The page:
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If you’re planning to start a new business, one of the first things you will need to decide is how you would like to trade. There are three main business structures available in England and Wales:
The focus of this article will be private limited companies and unlimited (or general) partnerships; it will briefly outline the key features of each of these business structures.
There are three main types of partnership;
The focus here will be on the features of an unlimited partnership. An unlimited partnership consists of two or more people carrying on a business with a view to making profit; the partners usually share profits, losses and management of the business (although not necessarily equally).
Unlimited partnerships are governed by the Partnerships Act 1890; the provisions of this act will apply by default if nothing is agreed to the contrary. It is, therefore, extremely important to have a comprehensive Partnership Agreement in place which allows your partnership to operate in the way that you and your partners intend rather than in accordance with 19th century legislation.
Unlike a private limited company, there is no need to register an unlimited partnership at Companies House and there are no filing requirements associated with this business structure. This lack of formality and regulation is considered to be a major advantage of the unlimited partnership structure.
As a partner in an unlimited partnership, you do not receive a salary; rather you take a share of the profits of the business. The default position is that profits will be shared equally amongst all partners; this position will be ousted by any agreement to the contrary (i.e. by way of partnership agreement). Partners must pay tax as a self-employed individual meaning that it is necessary to submit a self-assessment tax return each year.
You may not want to think about the business failing before you have even started. However, it is important to be aware of your potential liability from the outset. The default position is that partnership losses are to be borne equally by all partners. Partners are jointly responsible for the contractual debts of the partnership; and jointly and severally liable for tortious obligations. Again, this default position can be altered by making an agreement to the contrary.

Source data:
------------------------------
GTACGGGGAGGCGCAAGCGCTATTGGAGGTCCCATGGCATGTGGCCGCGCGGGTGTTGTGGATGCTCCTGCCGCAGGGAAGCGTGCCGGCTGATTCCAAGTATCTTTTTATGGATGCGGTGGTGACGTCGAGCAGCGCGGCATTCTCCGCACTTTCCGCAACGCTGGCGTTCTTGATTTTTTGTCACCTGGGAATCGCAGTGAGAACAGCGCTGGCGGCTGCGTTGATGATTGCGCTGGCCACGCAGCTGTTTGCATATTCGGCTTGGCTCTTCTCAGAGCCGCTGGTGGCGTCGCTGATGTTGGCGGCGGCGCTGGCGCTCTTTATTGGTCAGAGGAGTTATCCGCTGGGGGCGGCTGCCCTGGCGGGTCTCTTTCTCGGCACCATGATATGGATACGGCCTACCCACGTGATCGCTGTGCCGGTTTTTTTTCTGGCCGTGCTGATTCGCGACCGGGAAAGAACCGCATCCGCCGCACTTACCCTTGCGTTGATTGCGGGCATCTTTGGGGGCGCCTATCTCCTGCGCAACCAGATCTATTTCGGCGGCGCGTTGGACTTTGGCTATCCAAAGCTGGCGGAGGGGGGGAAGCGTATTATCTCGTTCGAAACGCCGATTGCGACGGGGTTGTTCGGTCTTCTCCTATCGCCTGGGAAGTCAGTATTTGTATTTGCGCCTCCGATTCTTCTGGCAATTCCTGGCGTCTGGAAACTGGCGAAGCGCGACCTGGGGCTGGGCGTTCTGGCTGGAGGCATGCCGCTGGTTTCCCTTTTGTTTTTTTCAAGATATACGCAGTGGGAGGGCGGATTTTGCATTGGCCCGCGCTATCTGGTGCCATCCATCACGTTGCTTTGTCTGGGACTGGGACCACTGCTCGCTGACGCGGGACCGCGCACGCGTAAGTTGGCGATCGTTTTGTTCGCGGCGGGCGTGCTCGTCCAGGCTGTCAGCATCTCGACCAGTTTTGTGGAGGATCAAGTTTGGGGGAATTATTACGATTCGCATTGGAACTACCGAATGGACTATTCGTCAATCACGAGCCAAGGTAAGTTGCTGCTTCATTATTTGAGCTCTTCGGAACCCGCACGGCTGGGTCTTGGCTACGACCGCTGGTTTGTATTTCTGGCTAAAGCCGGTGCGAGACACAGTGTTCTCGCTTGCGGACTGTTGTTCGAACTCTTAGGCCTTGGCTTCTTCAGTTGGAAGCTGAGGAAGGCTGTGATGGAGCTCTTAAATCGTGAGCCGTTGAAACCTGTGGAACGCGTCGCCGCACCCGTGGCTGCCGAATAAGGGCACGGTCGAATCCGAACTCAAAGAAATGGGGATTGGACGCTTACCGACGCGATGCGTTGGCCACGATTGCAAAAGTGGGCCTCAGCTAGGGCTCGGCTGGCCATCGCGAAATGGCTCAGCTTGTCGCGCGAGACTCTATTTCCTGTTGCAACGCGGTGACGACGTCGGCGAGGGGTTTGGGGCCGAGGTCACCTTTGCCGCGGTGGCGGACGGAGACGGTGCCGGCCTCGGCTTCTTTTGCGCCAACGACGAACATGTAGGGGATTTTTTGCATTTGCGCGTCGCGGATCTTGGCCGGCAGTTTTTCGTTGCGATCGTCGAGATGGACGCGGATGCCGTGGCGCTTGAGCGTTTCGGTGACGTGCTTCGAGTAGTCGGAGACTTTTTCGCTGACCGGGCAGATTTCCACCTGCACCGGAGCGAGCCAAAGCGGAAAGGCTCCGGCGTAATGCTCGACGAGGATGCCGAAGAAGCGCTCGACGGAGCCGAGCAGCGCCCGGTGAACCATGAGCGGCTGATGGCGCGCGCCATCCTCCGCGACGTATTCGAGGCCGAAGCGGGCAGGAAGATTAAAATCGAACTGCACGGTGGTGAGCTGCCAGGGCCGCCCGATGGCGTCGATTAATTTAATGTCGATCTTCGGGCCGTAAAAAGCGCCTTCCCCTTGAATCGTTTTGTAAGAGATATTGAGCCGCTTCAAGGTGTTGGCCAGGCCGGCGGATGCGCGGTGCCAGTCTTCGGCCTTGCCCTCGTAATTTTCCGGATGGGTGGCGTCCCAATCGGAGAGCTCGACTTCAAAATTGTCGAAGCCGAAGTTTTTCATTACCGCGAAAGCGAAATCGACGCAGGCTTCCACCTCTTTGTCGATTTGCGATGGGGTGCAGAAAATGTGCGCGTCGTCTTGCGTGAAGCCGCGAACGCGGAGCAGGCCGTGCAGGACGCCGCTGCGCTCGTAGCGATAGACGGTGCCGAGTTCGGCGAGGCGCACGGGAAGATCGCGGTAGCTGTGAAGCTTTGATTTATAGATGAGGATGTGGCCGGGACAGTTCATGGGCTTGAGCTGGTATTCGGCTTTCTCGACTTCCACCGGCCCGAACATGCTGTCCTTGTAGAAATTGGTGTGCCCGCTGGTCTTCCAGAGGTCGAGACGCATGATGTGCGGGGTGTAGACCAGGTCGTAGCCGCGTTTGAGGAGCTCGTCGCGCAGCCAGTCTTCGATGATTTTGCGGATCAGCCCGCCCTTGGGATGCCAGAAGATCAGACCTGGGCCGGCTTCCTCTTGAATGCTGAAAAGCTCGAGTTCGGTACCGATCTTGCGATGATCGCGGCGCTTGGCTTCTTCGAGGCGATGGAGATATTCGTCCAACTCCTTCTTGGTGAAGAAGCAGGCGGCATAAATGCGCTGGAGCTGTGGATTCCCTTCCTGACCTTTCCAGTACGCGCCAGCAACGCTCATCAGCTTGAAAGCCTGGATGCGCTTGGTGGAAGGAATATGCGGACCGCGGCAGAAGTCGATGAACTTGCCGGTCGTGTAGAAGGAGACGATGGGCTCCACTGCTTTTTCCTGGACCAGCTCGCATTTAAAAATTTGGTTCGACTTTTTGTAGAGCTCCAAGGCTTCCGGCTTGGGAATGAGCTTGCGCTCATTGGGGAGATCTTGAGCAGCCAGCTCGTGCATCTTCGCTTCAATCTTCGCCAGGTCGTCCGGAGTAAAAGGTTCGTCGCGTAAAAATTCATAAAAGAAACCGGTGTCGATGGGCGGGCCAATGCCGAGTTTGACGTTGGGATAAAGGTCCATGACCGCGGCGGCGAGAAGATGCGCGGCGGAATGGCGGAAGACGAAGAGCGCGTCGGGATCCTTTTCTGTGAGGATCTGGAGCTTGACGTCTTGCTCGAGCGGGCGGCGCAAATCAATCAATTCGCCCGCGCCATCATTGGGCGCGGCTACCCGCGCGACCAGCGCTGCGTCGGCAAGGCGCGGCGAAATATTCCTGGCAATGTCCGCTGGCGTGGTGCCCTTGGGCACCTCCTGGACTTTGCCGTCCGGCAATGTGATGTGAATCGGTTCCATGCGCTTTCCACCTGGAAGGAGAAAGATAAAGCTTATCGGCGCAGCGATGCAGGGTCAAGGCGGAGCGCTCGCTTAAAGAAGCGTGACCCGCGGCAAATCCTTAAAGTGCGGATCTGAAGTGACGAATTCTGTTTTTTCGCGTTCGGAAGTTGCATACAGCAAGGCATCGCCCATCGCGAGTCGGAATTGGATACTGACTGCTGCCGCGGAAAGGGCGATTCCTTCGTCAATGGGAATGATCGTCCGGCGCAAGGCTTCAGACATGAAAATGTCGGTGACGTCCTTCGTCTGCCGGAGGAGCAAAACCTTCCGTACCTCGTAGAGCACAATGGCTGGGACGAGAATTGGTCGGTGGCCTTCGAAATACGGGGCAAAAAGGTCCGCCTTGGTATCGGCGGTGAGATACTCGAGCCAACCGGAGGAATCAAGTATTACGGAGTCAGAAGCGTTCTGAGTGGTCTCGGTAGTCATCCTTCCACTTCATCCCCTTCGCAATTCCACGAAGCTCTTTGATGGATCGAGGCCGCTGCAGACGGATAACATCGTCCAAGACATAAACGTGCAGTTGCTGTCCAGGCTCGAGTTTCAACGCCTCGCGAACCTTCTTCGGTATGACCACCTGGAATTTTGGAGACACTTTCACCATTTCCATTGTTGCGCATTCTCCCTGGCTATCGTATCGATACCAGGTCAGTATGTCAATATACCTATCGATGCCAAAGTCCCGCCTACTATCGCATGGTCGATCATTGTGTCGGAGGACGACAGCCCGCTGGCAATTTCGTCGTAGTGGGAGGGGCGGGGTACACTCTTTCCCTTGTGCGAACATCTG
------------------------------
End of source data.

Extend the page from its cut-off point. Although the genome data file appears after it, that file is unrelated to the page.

Sharing the management of your business can be both a blessing and a curse. As the saying goes: “two heads are always better than one”; having multiple decision makers should spread the workload. However, it gives rise to the potential for dispute and decision-making may be slow if all partners are attempting to contribute. Again, a partnership agreement may be the answer. The agreement can deal with who will manage which parts of the business which should avoid the possibility of “too many chefs spoiling the broth”. In addition, the agreement can set out how disputes should be resolved, meaning that disputes are resolved fairly and efficiently.
A registered company is, in law, a separate entity from its shareholders, officers and employees. It is essentially the legal framework within which the business operates. Being a company limited by shares simply means that the company has a share capital.
To start trading as a private company limited by shares, you will need to file form IN01 with the Registrar of Companies and to provide a memorandum of association and articles of association. The company’s articles of association are of paramount importance. The articles act as the company’s rulebook; they state how the company will operate and they divide powers between members and directors. The importance of a well drafted set of articles cannot be overstated.
If the company makes a profit, the shareholders may receive a share of this in the form of a dividend. Shareholders are not automatically entitled to a return on their investment by way of a dividend; the company must have sufficient distributable profits and the directors must declare a dividend. Exactly when and how dividends are to be distributed should be set out the in company’s articles.
The company is responsible for all of the debts and obligations of the business; the company has unlimited liability. It is the shareholders who enjoy limited liability; this simply means that should the business be unable to meet its financial obligations, the shareholders stand to lose the amount they have paid for their shares only.
The day-to-day running of the business is the responsibility of the directors. At the time of registration, you will need to appoint at least one company director. It may be appropriate to consider the use of a director’s service agreement. As previously stated, your articles will set out who has the authority to make which decisions in connection with the company’s operations. (N.B. the Companies Act 2006 specifies whether it will be the Board or General Meeting who must make decisions in certain circumstances).
When it comes to starting a new business, choosing the appropriate business structure is the most important step; it is vital that you are aware of all your options and are able to make an informed decision. Once you have decided upon an appropriate structure, it is imperative that you have appropriate documentation in place.
If you would like advice in connection with the appropriate business structure for you or assistance with putting the necessary documentation in place, please don’t hesitate to contact a member of our commercial team:
Sarah Jarett – Head of Commercial 01270 619675
Luke Pritchard – Solicitor 01270 619698
Eve Lakin – Solicitor 01270 619689
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